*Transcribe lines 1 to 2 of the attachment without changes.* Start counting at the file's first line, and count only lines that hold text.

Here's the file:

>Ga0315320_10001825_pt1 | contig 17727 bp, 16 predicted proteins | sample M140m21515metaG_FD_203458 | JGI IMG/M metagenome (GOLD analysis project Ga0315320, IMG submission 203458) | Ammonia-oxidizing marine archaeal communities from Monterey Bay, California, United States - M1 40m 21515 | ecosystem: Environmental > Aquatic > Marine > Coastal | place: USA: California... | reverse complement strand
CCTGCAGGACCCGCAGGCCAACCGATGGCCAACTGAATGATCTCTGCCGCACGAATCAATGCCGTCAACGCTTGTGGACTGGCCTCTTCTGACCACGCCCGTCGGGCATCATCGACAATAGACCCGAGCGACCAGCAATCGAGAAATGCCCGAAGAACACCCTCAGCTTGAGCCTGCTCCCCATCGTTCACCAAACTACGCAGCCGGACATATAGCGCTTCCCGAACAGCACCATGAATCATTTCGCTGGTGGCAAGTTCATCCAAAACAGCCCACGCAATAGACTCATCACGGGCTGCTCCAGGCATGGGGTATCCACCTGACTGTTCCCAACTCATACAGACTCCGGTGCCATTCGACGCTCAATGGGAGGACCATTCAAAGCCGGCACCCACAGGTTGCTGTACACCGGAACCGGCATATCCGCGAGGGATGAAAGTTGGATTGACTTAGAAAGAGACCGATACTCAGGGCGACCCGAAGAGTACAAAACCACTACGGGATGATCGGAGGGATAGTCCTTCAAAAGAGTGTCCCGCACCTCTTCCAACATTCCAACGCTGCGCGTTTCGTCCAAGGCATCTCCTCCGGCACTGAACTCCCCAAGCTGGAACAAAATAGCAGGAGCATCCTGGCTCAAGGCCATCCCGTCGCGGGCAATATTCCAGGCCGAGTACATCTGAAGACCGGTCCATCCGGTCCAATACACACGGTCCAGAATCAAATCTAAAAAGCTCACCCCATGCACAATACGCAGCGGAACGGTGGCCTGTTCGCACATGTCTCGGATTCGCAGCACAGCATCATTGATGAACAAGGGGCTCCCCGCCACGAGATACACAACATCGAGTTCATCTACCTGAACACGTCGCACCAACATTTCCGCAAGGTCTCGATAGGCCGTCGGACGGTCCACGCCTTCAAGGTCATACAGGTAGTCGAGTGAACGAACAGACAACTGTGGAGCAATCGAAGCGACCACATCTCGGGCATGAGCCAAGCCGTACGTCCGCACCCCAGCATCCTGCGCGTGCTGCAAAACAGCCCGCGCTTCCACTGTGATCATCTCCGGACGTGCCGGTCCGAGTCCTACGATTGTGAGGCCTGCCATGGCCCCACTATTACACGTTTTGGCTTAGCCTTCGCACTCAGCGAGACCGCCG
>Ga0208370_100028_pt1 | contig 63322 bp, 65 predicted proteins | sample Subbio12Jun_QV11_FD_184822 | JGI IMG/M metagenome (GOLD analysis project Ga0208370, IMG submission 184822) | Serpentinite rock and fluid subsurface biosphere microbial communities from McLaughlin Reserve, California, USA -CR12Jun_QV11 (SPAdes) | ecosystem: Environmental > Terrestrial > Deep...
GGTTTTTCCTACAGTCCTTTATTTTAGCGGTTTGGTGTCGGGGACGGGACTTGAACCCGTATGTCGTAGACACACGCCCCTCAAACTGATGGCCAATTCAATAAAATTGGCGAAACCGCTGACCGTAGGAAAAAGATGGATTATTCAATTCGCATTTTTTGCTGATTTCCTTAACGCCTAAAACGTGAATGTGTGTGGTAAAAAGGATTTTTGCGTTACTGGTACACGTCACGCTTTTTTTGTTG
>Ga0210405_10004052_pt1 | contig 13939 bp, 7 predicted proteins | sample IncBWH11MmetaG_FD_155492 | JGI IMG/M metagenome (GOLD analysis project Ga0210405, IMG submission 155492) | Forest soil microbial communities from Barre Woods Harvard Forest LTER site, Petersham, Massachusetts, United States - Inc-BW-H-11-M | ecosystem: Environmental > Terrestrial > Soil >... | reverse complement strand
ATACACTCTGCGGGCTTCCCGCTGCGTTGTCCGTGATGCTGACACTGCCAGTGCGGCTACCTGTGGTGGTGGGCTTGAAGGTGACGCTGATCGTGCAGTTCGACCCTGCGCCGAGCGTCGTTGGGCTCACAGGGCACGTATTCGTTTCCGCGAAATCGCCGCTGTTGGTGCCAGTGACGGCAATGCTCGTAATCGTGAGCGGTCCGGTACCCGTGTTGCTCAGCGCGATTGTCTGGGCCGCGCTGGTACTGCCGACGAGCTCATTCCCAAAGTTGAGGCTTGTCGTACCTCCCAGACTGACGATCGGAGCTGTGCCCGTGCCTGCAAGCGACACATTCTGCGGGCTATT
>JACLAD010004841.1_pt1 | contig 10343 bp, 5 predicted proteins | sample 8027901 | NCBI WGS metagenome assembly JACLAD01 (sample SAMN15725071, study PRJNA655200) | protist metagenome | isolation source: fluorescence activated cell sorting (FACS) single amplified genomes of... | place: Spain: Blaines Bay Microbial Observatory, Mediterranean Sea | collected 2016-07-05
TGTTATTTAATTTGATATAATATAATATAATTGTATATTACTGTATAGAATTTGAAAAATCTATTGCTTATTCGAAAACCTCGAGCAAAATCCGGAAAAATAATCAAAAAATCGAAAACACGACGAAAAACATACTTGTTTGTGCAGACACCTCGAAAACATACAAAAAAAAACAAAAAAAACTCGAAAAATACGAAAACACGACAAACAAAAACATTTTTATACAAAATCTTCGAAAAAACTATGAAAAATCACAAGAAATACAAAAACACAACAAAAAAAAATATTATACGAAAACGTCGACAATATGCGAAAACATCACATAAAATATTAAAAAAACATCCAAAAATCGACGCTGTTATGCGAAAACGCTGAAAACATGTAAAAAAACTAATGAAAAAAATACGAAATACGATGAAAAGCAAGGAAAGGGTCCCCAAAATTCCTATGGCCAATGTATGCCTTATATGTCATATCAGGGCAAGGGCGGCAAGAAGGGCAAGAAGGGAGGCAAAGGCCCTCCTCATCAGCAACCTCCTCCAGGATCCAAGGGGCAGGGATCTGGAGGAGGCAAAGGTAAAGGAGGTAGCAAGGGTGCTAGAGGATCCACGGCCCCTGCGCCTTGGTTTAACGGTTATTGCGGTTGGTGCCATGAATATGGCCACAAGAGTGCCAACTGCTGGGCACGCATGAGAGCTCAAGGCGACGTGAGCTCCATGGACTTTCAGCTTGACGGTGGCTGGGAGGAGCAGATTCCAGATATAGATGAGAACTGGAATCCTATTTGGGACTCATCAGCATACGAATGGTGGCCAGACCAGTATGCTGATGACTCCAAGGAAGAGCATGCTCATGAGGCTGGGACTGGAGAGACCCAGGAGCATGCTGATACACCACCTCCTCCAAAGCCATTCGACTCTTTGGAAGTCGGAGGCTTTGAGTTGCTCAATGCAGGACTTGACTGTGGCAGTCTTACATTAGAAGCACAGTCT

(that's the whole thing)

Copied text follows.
>Ga0315320_10001825_pt1 | contig 17727 bp, 16 predicted proteins | sample M140m21515metaG_FD_203458 | JGI IMG/M metagenome (GOLD analysis project Ga0315320, IMG submission 203458) | Ammonia-oxidizing marine archaeal communities from Monterey Bay, California, United States - M1 40m 21515 | ecosystem: Environmental > Aquatic > Marine > Coastal | place: USA: California... | reverse complement strand
CCTGCAGGACCCGCAGGCCAACCGATGGCCAACTGAATGATCTCTGCCGCACGAATCAATGCCGTCAACGCTTGTGGACTGGCCTCTTCTGACCACGCCCGTCGGGCATCATCGACAATAGACCCGAGCGACCAGCAATCGAGAAATGCCCGAAGAACACCCTCAGCTTGAGCCTGCTCCCCATCGTTCACCAAACTACGCAGCCGGACATATAGCGCTTCCCGAACAGCACCATGAATCATTTCGCTGGTGGCAAGTTCATCCAAAACAGCCCACGCAATAGACTCATCACGGGCTGCTCCAGGCATGGGGTATCCACCTGACTGTTCCCAACTCATACAGACTCCGGTGCCATTCGACGCTCAATGGGAGGACCATTCAAAGCCGGCACCCACAGGTTGCTGTACACCGGAACCGGCATATCCGCGAGGGATGAAAGTTGGATTGACTTAGAAAGAGACCGATACTCAGGGCGACCCGAAGAGTACAAAACCACTACGGGATGATCGGAGGGATAGTCCTTCAAAAGAGTGTCCCGCACCTCTTCCAACATTCCAACGCTGCGCGTTTCGTCCAAGGCATCTCCTCCGGCACTGAACTCCCCAAGCTGGAACAAAATAGCAGGAGCATCCTGGCTCAAGGCCATCCCGTCGCGGGCAATATTCCAGGCCGAGTACATCTGAAGACCGGTCCATCCGGTCCAATACACACGGTCCAGAATCAAATCTAAAAAGCTCACCCCATGCACAATACGCAGCGGAACGGTGGCCTGTTCGCACATGTCTCGGATTCGCAGCACAGCATCATTGATGAACAAGGGGCTCCCCGCCACGAGATACACAACATCGAGTTCATCTACCTGAACACGTCGCACCAACATTTCCGCAAGGTCTCGATAGGCCGTCGGACGGTCCACGCCTTCAAGGTCATACAGGTAGTCGAGTGAACGAACAGACAACTGTGGAGCAATCGAAGCGACCACATCTCGGGCATGAGCCAAGCCGTACGTCCGCACCCCAGCATCCTGCGCGTGCTGCAAAACAGCCCGCGCTTCCACTGTGATCATCTCCGGACGTGCCGGTCCGAGTCCTACGATTGTGAGGCCTGCCATGGCCCCACTATTACACGTTTTGGCTTAGCCTTCGCACTCAGCGAGACCGCCG